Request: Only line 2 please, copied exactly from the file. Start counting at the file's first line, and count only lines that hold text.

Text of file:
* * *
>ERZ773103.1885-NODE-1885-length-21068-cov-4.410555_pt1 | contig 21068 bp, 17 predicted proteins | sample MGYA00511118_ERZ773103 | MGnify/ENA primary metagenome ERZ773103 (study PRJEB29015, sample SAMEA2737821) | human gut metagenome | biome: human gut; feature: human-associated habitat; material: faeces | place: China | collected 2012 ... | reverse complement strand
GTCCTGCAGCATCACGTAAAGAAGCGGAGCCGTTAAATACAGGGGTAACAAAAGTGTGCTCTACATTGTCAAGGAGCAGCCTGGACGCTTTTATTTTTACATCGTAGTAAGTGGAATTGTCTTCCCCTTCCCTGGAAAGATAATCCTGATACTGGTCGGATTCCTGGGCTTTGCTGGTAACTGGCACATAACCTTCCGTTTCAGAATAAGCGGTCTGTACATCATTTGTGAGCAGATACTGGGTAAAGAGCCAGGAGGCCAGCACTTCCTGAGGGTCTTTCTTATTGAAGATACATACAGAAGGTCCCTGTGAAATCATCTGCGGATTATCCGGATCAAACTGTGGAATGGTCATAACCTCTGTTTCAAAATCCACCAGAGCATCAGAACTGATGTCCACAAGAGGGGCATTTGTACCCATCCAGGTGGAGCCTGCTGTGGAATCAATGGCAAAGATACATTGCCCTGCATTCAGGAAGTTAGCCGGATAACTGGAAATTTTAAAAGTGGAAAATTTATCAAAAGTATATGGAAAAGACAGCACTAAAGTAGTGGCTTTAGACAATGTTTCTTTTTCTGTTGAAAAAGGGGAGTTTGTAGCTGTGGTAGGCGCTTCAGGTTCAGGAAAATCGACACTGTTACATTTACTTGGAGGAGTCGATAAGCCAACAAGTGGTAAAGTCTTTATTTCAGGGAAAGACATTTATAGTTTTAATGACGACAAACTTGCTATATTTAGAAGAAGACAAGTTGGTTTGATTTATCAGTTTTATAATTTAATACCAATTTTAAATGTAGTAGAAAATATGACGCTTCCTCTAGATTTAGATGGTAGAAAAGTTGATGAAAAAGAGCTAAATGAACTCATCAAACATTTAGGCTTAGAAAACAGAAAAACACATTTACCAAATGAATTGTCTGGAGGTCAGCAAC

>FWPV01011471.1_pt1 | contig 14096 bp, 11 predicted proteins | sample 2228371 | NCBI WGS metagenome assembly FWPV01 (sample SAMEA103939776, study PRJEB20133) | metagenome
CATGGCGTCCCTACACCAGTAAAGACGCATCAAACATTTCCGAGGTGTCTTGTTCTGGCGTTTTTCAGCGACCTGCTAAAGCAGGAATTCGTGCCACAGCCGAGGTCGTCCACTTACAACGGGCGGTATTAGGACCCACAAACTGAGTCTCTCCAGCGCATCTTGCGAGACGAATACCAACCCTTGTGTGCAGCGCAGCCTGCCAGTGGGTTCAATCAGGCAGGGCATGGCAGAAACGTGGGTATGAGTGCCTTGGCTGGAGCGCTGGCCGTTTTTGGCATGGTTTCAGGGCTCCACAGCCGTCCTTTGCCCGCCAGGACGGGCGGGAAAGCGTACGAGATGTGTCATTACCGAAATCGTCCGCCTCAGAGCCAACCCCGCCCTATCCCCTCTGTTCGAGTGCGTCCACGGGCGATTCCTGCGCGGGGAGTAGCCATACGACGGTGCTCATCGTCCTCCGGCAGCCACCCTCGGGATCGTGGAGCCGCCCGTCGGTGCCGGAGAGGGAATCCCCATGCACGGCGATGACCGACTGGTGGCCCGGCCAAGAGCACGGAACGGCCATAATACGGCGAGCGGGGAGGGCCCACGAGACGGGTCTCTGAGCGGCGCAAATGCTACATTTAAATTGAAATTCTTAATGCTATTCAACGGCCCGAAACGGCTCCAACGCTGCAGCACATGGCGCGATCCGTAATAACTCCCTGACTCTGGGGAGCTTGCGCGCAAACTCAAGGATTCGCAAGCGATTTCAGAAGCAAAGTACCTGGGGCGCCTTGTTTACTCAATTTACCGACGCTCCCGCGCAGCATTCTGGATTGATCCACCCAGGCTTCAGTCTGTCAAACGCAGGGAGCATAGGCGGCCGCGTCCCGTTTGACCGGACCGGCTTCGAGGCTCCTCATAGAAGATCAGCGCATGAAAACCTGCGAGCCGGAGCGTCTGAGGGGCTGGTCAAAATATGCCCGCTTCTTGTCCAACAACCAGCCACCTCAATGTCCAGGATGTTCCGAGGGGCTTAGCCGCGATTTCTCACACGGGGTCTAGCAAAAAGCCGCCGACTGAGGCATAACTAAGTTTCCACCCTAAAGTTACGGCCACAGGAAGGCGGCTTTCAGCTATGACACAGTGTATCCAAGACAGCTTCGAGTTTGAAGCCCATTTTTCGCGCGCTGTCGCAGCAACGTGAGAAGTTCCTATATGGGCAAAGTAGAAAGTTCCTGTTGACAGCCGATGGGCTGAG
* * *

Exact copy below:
GTCCTGCAGCATCACGTAAAGAAGCGGAGCCGTTAAATACAGGGGTAACAAAAGTGTGCTCTACATTGTCAAGGAGCAGCCTGGACGCTTTTATTTTTACATCGTAGTAAGTGGAATTGTCTTCCCCTTCCCTGGAAAGATAATCCTGATACTGGTCGGATTCCTGGGCTTTGCTGGTAACTGGCACATAACCTTCCGTTTCAGAATAAGCGGTCTGTACATCATTTGTGAGCAGATACTGGGTAAAGAGCCAGGAGGCCAGCACTTCCTGAGGGTCTTTCTTATTGAAGATACATACAGAAGGTCCCTGTGAAATCATCTGCGGATTATCCGGATCAAACTGTGGAATGGTCATAACCTCTGTTTCAAAATCCACCAGAGCATCAGAACTGATGTCCACAAGAGGGGCATTTGTACCCATCCAGGTGGAGCCTGCTGTGGAATCAATGGCAAAGATACATTGCCCTGCATTCAGGAAGTTAGCCGGATAACTGGAAATTTTAAAAGTGGAAAATTTATCAAAAGTATATGGAAAAGACAGCACTAAAGTAGTGGCTTTAGACAATGTTTCTTTTTCTGTTGAAAAAGGGGAGTTTGTAGCTGTGGTAGGCGCTTCAGGTTCAGGAAAATCGACACTGTTACATTTACTTGGAGGAGTCGATAAGCCAACAAGTGGTAAAGTCTTTATTTCAGGGAAAGACATTTATAGTTTTAATGACGACAAACTTGCTATATTTAGAAGAAGACAAGTTGGTTTGATTTATCAGTTTTATAATTTAATACCAATTTTAAATGTAGTAGAAAATATGACGCTTCCTCTAGATTTAGATGGTAGAAAAGTTGATGAAAAAGAGCTAAATGAACTCATCAAACATTTAGGCTTAGAAAACAGAAAAACACATTTACCAAATGAATTGTCTGGAGGTCAGCAAC